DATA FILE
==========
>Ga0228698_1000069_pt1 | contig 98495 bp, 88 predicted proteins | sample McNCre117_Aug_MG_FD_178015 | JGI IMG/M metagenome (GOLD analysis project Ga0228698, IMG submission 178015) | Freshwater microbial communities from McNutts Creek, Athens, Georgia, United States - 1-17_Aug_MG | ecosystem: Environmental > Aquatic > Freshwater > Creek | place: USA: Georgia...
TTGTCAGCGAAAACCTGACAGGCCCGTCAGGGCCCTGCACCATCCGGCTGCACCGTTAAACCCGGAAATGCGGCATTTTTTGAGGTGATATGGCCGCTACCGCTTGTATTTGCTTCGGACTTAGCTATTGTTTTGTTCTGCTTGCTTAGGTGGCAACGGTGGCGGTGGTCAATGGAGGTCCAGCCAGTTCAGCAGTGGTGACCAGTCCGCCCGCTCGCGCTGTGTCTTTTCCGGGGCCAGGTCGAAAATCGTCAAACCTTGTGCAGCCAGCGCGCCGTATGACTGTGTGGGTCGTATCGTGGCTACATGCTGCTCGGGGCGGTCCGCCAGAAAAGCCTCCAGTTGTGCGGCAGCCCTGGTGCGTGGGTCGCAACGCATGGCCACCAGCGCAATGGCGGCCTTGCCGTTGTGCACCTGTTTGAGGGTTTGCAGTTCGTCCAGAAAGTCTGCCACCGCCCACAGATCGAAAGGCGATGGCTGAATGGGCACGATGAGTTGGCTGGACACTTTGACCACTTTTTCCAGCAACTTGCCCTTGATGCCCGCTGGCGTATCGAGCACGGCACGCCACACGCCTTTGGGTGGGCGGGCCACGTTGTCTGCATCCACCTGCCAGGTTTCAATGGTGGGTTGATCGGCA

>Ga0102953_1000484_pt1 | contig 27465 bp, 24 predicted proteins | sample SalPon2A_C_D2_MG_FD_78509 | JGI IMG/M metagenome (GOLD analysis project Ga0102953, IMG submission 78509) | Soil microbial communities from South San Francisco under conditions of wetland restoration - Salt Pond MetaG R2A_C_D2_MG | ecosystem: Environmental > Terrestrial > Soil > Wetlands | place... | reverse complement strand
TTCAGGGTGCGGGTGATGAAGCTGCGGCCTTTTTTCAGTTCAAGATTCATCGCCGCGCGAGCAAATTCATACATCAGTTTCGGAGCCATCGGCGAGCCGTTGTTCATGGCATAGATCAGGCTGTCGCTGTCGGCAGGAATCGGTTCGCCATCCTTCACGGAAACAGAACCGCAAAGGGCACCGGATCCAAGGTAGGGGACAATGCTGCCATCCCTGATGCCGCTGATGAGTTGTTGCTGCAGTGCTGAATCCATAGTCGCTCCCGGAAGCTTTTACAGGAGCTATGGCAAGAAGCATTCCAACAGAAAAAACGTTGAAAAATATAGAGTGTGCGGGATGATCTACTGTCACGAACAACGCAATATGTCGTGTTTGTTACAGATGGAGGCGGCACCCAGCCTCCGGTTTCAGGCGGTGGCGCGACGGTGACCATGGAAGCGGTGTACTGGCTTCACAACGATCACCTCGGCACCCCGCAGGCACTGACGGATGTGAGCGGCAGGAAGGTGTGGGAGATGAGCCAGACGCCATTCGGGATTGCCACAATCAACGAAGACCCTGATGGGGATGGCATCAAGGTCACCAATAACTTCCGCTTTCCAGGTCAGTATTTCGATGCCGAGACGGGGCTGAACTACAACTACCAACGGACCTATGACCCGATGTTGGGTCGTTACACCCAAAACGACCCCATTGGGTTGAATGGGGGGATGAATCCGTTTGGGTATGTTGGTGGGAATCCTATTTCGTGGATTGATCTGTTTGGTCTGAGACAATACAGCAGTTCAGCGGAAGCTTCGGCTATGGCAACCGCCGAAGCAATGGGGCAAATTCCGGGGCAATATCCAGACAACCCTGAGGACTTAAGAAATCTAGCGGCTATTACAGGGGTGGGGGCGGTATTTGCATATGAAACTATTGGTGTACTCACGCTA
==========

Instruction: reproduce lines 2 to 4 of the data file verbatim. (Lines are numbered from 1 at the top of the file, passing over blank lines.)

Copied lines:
TTGTCAGCGAAAACCTGACAGGCCCGTCAGGGCCCTGCACCATCCGGCTGCACCGTTAAACCCGGAAATGCGGCATTTTTTGAGGTGATATGGCCGCTACCGCTTGTATTTGCTTCGGACTTAGCTATTGTTTTGTTCTGCTTGCTTAGGTGGCAACGGTGGCGGTGGTCAATGGAGGTCCAGCCAGTTCAGCAGTGGTGACCAGTCCGCCCGCTCGCGCTGTGTCTTTTCCGGGGCCAGGTCGAAAATCGTCAAACCTTGTGCAGCCAGCGCGCCGTATGACTGTGTGGGTCGTATCGTGGCTACATGCTGCTCGGGGCGGTCCGCCAGAAAAGCCTCCAGTTGTGCGGCAGCCCTGGTGCGTGGGTCGCAACGCATGGCCACCAGCGCAATGGCGGCCTTGCCGTTGTGCACCTGTTTGAGGGTTTGCAGTTCGTCCAGAAAGTCTGCCACCGCCCACAGATCGAAAGGCGATGGCTGAATGGGCACGATGAGTTGGCTGGACACTTTGACCACTTTTTCCAGCAACTTGCCCTTGATGCCCGCTGGCGTATCGAGCACGGCACGCCACACGCCTTTGGGTGGGCGGGCCACGTTGTCTGCATCCACCTGCCAGGTTTCAATGGTGGGTTGATCGGCA

>Ga0102953_1000484_pt1 | contig 27465 bp, 24 predicted proteins | sample SalPon2A_C_D2_MG_FD_78509 | JGI IMG/M metagenome (GOLD analysis project Ga0102953, IMG submission 78509) | Soil microbial communities from South San Francisco under conditions of wetland restoration - Salt Pond MetaG R2A_C_D2_MG | ecosystem: Environmental > Terrestrial > Soil > Wetlands | place... | reverse complement strand
TTCAGGGTGCGGGTGATGAAGCTGCGGCCTTTTTTCAGTTCAAGATTCATCGCCGCGCGAGCAAATTCATACATCAGTTTCGGAGCCATCGGCGAGCCGTTGTTCATGGCATAGATCAGGCTGTCGCTGTCGGCAGGAATCGGTTCGCCATCCTTCACGGAAACAGAACCGCAAAGGGCACCGGATCCAAGGTAGGGGACAATGCTGCCATCCCTGATGCCGCTGATGAGTTGTTGCTGCAGTGCTGAATCCATAGTCGCTCCCGGAAGCTTTTACAGGAGCTATGGCAAGAAGCATTCCAACAGAAAAAACGTTGAAAAATATAGAGTGTGCGGGATGATCTACTGTCACGAACAACGCAATATGTCGTGTTTGTTACAGATGGAGGCGGCACCCAGCCTCCGGTTTCAGGCGGTGGCGCGACGGTGACCATGGAAGCGGTGTACTGGCTTCACAACGATCACCTCGGCACCCCGCAGGCACTGACGGATGTGAGCGGCAGGAAGGTGTGGGAGATGAGCCAGACGCCATTCGGGATTGCCACAATCAACGAAGACCCTGATGGGGATGGCATCAAGGTCACCAATAACTTCCGCTTTCCAGGTCAGTATTTCGATGCCGAGACGGGGCTGAACTACAACTACCAACGGACCTATGACCCGATGTTGGGTCGTTACACCCAAAACGACCCCATTGGGTTGAATGGGGGGATGAATCCGTTTGGGTATGTTGGTGGGAATCCTATTTCGTGGATTGATCTGTTTGGTCTGAGACAATACAGCAGTTCAGCGGAAGCTTCGGCTATGGCAACCGCCGAAGCAATGGGGCAAATTCCGGGGCAATATCCAGACAACCCTGAGGACTTAAGAAATCTAGCGGCTATTACAGGGGTGGGGGCGGTATTTGCATATGAAACTATTGGTGTACTCACGCTA